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Old 07-09-2009, 02:44 AM   #1 (permalink)
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Wheel Covers using bicycler DIY ...

Hello -

Because I have alloys, snap-on racing disk wheel-covers are not an option for me. Here is my current OEM alloy :



What you don't see is that there is a slight bulge to the wheel. A flat plastic disk won't work because the edge will not touch the rim of the wheel.

Now, I just found this :



I think this would be a good idea for a no-frills get-the-job-done wheel cover that is also easy to take off (more zip ties will have to die for the cause).

CarloSW2

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Old 07-09-2009, 03:37 AM   #2 (permalink)
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Quote:
Originally Posted by cfg83 View Post
Hello -

Because I have alloys, snap-on racing disk wheel-covers are not an option for me. Here is my current OEM alloy :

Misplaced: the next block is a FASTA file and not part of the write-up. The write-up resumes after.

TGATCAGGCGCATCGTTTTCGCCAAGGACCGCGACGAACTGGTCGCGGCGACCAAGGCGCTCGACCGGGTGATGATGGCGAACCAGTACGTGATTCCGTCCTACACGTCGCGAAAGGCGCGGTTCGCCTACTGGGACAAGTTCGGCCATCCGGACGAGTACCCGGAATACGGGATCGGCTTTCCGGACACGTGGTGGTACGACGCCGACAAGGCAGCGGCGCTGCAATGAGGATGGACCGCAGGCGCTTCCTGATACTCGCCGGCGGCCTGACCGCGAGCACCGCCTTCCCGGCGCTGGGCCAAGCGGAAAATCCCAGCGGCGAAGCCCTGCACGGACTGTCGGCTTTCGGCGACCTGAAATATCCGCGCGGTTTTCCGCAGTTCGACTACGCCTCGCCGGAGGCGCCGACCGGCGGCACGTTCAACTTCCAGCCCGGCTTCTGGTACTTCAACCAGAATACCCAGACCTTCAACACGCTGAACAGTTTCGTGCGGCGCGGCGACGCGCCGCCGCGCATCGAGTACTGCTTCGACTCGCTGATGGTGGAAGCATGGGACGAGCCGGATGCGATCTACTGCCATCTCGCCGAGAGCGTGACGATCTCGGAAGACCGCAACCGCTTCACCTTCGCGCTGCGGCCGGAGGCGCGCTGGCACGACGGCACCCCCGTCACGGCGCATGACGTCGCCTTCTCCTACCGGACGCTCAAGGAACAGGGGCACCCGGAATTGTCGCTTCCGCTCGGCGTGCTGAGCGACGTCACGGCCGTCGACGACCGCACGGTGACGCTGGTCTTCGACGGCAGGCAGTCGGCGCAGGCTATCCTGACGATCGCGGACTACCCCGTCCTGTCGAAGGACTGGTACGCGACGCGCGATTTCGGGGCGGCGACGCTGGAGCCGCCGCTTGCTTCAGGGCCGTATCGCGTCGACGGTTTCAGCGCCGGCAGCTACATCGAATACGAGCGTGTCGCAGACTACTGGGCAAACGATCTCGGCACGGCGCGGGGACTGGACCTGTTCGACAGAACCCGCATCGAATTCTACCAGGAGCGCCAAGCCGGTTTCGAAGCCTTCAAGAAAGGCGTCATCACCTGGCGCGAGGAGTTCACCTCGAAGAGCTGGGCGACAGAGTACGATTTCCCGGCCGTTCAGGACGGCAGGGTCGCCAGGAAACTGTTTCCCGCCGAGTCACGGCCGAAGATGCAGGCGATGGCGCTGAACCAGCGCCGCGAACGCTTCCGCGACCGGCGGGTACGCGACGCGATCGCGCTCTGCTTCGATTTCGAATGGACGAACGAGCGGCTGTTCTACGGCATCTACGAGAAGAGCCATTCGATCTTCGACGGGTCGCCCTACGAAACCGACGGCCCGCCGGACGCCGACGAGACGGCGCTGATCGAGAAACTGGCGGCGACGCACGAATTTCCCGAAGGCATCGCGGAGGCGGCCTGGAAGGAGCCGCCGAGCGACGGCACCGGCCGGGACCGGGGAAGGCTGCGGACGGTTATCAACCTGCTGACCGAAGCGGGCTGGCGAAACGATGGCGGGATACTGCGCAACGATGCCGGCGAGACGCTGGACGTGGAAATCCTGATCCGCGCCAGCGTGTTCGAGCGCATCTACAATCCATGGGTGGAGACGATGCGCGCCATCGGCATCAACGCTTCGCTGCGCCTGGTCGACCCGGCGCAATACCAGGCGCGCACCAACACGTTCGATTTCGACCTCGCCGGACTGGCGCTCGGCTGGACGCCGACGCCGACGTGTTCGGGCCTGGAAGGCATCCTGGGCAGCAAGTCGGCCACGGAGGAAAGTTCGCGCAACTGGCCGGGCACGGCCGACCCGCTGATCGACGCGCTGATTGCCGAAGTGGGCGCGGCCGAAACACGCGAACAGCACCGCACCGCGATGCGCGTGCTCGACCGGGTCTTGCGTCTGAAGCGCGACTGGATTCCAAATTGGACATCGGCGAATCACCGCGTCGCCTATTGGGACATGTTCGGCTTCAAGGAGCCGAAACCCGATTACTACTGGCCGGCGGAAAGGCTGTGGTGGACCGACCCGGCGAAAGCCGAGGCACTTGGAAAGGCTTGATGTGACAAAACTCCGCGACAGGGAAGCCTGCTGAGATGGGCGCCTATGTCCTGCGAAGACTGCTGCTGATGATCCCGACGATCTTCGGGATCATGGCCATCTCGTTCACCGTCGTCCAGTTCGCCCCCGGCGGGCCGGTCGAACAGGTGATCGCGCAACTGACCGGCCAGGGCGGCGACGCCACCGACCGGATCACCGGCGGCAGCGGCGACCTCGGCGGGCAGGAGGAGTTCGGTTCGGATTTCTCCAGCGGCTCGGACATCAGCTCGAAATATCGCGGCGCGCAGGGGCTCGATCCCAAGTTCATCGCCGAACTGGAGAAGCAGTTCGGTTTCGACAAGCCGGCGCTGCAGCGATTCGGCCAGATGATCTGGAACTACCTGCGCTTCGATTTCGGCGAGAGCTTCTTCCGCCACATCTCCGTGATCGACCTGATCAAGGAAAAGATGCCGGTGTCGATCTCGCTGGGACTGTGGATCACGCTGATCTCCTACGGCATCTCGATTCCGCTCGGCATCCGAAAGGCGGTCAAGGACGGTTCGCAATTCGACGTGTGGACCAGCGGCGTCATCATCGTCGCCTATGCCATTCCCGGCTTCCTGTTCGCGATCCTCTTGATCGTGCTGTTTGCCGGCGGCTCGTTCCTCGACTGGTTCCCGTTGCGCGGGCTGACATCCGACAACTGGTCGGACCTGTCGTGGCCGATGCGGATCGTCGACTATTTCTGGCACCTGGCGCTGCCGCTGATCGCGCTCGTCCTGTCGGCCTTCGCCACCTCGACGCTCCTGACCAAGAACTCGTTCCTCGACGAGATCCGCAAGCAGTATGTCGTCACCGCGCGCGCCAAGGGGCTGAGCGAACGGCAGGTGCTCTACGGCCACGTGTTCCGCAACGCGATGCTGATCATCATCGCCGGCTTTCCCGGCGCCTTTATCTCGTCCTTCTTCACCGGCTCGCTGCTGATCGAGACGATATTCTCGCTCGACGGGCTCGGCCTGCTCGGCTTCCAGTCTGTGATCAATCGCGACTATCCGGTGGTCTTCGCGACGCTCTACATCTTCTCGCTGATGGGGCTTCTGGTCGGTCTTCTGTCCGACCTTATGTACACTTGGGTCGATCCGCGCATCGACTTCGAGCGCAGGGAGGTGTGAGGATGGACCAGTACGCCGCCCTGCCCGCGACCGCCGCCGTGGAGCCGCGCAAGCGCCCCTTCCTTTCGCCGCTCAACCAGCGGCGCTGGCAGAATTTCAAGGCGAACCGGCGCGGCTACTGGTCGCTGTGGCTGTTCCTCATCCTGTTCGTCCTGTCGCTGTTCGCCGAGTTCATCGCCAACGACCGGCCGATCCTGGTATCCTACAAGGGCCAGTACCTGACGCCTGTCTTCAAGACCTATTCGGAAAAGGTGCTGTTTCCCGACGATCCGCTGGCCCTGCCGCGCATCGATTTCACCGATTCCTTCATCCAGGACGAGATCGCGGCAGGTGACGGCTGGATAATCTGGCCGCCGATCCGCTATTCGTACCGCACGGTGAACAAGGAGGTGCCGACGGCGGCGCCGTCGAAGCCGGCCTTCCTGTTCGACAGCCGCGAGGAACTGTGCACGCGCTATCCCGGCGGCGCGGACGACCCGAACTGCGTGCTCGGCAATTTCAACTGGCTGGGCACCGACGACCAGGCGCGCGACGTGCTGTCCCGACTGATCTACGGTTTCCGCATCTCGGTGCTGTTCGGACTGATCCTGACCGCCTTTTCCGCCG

What you don't see is that there is a slight bulge to the wheel. A flat plastic disk won't work because the edge will not touch the rim of the wheel.

Now, I just found this :



I think this would be a good idea for a no-frills get-the-job-done wheel cover that is also easy to take off (more zip ties will have to die for the cause).

CarloSW2
Looks like it would work out pretty good...

By the way:
1. Those linear cuts that he made are called "pie cuts". They allow a shape to bend on another axis without compromising the original geometry. Or something like that.
2.You can remove zip ties with a small pin... it doesn't take much, but imagine how many less of them you'd be throwing away?
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Old 07-09-2009, 03:56 AM   #3 (permalink)
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Bike polo is a sport for crazy people, and they would come up with something like that.

However, it looks like an interesting idea and his construction seems very straightforward, but I would not recommend drilling into one's own lap the way he does in the video. That is a safety no-no